While non-psychoactive ingredients derived from cannabis flower buds have yet to gain federal regulatory approval, that hasn’t stopped ingredient processors from ramping up an active supply chain.
“Bakery goods are excellent candidates for inclusion of cannabis derived/based ingredients,” says R. Scott Riefler, chief science officer, SoRSE Technology, Seattle, and a member of IFT’s Legal Cannabis and Hemp Edibles subgroup. “With properly prepared hemp/cannabis ingredient forms, cannabinoids can be added to wide range of baked goods without interrupting the sensory aspects for the baked good.” He notes that the market potential encompasses everything from dessert to pre- or post-workout nutrition bars.
“Ingredients derived from hemp and cannabis can be easily incorporated into baked goods,” says Jacob Black, Ph.D., CEO, Treehouse, Longmont, CO. “Cannabinoids are particularly lipid-soluble, which makes them easy to mix with common baking ingredients, such as butter, canola oil, olive oil, etc.”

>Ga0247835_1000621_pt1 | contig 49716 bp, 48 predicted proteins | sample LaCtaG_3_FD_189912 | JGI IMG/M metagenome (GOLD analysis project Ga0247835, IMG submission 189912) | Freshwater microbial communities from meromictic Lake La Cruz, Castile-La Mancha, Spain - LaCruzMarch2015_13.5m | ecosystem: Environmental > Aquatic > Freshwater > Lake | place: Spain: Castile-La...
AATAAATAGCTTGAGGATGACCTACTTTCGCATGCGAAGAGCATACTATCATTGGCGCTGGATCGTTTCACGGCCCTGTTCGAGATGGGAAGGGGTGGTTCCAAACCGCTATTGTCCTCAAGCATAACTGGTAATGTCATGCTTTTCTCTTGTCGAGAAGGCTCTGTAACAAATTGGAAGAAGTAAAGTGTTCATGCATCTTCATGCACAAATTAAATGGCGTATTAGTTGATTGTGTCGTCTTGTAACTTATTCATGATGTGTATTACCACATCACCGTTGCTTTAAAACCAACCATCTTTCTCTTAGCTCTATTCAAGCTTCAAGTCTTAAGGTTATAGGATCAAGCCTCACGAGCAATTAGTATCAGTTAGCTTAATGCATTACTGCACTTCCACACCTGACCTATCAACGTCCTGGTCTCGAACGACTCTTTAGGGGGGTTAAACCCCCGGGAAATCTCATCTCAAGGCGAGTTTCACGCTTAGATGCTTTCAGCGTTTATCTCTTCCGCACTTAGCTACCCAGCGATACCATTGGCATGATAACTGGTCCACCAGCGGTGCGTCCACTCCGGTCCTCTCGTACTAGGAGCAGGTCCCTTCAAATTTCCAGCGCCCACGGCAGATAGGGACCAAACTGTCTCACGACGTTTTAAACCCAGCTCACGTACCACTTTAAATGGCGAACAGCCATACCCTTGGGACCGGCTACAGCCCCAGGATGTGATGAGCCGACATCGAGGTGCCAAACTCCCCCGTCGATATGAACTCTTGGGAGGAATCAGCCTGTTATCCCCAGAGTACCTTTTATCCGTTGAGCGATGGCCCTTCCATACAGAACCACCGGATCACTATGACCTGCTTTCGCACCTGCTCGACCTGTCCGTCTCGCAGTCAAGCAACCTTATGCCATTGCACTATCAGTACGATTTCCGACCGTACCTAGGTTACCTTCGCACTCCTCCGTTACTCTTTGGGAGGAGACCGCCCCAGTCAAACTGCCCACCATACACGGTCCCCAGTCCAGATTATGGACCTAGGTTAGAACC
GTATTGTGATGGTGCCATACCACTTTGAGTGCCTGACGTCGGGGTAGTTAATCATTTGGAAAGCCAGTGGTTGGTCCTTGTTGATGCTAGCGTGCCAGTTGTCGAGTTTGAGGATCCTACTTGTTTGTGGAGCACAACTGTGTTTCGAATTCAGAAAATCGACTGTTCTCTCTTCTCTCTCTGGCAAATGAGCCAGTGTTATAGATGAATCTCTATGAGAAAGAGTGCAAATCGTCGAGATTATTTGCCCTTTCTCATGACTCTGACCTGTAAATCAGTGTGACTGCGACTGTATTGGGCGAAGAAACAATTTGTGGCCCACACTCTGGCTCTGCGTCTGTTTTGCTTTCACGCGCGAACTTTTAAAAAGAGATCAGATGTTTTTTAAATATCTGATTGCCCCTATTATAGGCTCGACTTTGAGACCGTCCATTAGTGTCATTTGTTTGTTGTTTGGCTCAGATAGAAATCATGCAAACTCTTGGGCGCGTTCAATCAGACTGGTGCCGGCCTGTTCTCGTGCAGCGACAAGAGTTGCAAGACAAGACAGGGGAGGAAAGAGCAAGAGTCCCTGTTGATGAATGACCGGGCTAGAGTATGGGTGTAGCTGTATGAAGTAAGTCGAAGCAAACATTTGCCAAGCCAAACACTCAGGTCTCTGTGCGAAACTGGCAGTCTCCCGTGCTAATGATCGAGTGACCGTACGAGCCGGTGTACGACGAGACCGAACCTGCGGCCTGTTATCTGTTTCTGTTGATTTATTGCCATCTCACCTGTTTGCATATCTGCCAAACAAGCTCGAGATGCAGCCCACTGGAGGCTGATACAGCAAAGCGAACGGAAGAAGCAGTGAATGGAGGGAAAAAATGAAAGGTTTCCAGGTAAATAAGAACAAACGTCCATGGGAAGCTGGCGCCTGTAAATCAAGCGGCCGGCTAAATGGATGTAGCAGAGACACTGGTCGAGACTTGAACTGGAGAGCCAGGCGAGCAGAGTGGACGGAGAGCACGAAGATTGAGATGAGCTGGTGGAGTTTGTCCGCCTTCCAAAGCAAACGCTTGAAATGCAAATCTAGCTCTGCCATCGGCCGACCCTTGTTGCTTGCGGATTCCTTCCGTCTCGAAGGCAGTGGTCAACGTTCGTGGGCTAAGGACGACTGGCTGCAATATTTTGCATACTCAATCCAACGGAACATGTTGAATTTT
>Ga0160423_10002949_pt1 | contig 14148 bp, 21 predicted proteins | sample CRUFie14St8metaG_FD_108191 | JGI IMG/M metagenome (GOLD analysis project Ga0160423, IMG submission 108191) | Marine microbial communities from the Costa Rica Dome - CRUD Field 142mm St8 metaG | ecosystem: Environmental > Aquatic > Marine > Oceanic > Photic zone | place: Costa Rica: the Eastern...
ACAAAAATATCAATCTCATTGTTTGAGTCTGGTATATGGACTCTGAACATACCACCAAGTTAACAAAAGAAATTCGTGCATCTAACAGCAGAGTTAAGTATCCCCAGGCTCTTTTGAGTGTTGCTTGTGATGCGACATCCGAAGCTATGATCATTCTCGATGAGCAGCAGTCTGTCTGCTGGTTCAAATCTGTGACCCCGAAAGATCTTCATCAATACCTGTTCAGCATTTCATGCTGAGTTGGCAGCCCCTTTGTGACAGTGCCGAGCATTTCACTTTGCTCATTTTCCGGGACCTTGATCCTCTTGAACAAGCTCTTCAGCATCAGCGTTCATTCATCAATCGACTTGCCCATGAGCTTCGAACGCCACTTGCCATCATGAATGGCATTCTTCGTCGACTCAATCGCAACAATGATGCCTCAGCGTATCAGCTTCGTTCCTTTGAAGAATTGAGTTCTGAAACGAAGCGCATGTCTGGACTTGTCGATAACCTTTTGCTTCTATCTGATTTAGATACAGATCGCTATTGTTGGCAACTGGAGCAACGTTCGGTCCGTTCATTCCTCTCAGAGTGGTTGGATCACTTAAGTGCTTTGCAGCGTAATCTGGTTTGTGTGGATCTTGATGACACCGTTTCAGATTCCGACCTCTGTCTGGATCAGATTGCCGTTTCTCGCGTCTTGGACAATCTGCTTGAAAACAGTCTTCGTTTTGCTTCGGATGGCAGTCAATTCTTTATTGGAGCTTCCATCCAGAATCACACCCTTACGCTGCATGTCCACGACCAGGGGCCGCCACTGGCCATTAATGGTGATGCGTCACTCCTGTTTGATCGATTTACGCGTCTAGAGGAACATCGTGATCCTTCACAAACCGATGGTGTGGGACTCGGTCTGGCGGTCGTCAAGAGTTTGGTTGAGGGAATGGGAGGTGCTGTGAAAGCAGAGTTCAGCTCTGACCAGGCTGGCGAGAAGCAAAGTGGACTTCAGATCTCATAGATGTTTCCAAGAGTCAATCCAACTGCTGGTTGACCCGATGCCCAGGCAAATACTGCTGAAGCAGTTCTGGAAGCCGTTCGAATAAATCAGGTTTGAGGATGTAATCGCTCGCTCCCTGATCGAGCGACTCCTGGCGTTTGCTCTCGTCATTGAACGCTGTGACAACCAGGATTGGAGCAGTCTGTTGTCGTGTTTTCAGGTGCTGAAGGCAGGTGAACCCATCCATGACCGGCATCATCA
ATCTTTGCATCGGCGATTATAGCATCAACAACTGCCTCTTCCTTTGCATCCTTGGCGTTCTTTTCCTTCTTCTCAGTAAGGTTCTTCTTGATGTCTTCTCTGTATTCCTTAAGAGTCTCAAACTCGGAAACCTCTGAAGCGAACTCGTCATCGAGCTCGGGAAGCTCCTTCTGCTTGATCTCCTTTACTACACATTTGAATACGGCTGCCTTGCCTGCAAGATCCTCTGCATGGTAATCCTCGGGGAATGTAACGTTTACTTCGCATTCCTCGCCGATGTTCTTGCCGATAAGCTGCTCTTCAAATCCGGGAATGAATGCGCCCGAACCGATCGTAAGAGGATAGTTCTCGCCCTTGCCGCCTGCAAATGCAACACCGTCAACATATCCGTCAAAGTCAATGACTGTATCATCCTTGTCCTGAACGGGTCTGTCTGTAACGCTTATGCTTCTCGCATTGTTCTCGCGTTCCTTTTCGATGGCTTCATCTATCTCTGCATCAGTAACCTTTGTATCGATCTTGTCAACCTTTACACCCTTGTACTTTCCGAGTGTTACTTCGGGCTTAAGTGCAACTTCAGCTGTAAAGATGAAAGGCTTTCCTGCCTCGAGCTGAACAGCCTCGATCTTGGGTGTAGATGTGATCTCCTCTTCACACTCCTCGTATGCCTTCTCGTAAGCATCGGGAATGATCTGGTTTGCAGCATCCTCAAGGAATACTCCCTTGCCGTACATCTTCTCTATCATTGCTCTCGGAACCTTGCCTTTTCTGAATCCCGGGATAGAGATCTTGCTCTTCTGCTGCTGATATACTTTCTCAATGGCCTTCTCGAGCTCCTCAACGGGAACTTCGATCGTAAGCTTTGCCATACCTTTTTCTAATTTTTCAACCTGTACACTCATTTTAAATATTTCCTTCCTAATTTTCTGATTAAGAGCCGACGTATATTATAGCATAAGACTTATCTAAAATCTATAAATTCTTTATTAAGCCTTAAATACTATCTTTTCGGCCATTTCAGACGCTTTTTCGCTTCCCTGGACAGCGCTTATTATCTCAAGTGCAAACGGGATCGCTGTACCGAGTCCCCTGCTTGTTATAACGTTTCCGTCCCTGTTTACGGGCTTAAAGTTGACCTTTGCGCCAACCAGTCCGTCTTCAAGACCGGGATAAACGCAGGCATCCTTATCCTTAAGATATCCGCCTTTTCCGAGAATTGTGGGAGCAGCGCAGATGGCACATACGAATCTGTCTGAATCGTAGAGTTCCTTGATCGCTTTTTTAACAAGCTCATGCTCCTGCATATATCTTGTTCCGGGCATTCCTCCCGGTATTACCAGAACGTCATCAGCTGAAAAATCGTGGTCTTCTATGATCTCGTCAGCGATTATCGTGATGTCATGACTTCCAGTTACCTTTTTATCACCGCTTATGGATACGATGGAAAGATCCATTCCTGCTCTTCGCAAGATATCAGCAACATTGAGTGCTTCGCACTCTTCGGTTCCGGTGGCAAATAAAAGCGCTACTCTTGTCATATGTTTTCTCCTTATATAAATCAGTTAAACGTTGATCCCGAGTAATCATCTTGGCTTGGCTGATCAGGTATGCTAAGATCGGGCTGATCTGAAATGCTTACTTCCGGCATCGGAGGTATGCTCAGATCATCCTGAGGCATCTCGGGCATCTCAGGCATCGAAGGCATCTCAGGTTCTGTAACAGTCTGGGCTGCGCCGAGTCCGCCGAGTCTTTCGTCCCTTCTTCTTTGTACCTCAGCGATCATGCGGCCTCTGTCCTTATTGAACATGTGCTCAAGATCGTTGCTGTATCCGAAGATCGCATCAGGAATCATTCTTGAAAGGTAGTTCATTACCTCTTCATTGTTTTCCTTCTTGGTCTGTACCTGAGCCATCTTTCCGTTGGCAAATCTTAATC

Ingredients derived from hemp flowers include extracts, distillates, broad spectrum powder, and isolates, says Black. “Terpene levels dictate flavor and taste. Hemp extracts and distillates contain higher concentrations of terpenes than isolate and broad spectrum powder. Typically, distillates and highly concentrated oils need to be heated to high temperatures to liquefy, as they are highly viscous oils reminiscent of crystallized honey or beeswax. This additional heating to ensure even distribution of the ingredients adds complexity to the mixing process, and the thick, oily nature of the extracts and distillate adds variability to the final baked product. Alternatively, we think the best ingredient for these purposes is broad spectrum powder, because it has the least flavor impact, and least effect on a recipe because no additional heating is required. It is the easiest cannabinoid ingredient to measure, mix, and dose accurately.”